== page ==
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Beyond the colour of my skin: how skin colour affects the sense of body-ownership

Beyond the colour of my skin: how skin colour affects the sense of body-ownership

Farmer, Harry ORCID: 0000-0002-3684-0605, Tajadura-Jiménez, Ana and Tsakiris, Manos (2012) Beyond the colour of my skin: how skin colour affects the sense of body-ownership. Consciousness and Cognition, 21 (3). pp. 1242-1256. ISSN 1053-8100 (doi:https://doi.org/10.1016/j.concog.2012.04.011)

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Abstract

Multisensory stimulation has been shown to alter the sense of body-ownership. Given that perceived similarity between one’s own body and those of others is crucial for social cognition, we investigated whether multisensory stimulation can lead participants to experience ownership over a hand of different skin colour. Results from two studies using introspective, behavioural and physiological methods show that, following synchronous visuotactile (VT) stimulation, participants can experience body-ownership over hands that seem to belong to a different racial group. Interestingly, a baseline measure of implicit racial bias did not predict whether participants would experience the RHI, but the overall strength of experienced body-ownership seemed to predict the participants’ post-illusion implicit racial bias with those who experienced a stronger RHI showing a lower bias. These findings suggest that multisensory experiences can override strict ingroup/outgroup distinctions based on skin colour and point to a key role for sensory processing in social cognition.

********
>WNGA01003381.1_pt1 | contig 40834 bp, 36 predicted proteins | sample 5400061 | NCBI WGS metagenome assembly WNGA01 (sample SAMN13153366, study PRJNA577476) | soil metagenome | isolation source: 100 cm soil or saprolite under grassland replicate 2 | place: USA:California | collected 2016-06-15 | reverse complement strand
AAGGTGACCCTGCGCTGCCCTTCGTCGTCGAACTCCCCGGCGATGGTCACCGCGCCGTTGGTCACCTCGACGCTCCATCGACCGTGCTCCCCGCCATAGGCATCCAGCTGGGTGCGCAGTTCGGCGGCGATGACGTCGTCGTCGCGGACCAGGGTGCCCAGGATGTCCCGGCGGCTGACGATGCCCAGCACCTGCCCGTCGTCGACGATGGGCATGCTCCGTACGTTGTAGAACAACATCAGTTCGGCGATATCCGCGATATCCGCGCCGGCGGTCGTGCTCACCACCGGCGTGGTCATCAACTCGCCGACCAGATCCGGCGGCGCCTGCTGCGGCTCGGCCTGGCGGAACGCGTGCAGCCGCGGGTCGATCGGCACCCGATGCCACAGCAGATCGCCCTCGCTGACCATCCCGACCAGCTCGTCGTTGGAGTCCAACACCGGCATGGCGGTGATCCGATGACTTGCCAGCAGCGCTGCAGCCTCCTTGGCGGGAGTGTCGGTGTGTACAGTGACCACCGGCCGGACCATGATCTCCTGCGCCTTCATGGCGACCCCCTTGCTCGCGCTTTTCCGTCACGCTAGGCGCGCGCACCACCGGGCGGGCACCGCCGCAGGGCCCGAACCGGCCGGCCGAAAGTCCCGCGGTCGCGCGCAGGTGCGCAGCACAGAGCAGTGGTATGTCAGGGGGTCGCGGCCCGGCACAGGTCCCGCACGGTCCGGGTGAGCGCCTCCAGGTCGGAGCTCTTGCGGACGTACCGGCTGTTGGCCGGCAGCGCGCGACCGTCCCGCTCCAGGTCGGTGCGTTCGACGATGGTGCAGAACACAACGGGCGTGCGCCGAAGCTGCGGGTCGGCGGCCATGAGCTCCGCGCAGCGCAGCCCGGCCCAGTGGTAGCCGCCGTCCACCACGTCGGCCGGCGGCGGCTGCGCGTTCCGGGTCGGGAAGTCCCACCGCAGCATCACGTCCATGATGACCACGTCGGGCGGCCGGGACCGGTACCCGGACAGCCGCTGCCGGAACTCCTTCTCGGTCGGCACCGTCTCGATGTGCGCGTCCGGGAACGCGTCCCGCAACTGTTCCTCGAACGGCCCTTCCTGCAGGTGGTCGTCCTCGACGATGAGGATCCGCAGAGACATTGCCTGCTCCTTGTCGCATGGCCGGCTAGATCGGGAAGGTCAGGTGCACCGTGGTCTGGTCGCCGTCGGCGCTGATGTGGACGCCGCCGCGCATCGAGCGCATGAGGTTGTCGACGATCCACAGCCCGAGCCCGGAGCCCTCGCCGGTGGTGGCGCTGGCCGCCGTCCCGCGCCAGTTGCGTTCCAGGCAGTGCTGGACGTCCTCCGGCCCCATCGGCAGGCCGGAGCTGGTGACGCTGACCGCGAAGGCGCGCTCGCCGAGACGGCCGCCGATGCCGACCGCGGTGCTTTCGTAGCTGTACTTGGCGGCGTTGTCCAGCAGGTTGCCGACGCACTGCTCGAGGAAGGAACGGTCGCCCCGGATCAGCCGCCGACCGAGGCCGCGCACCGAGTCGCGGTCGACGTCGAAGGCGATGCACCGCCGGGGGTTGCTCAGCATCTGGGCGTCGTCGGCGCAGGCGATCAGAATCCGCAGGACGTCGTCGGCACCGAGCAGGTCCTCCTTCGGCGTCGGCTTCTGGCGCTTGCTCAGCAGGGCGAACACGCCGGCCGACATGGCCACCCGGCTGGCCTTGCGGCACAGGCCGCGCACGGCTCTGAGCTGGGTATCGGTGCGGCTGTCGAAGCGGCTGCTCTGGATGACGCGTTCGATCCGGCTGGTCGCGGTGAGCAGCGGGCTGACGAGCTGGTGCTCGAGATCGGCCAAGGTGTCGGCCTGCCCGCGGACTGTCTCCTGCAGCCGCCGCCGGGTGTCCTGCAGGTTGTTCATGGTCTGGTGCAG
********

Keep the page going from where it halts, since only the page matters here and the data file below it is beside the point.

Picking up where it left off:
Item Type: Article
Uncontrolled Keywords: body-ownership, rubber hand illusion, multisensory, social groups, skin colour, body image
Subjects: B Philosophy. Psychology. Religion > BF Psychology
Faculty / Department / Research Group: Faculty of Education, Health & Human Sciences
Faculty of Education, Health & Human Sciences > Department of Psychology, Social Work & Counselling
Last Modified: 30 Jan 2020 15:39
Selected for GREAT 2016: None
Selected for GREAT 2017: None
Selected for GREAT 2018: None
Selected for GREAT 2019: None
URI: http://gala.gre.ac.uk/id/eprint/26812

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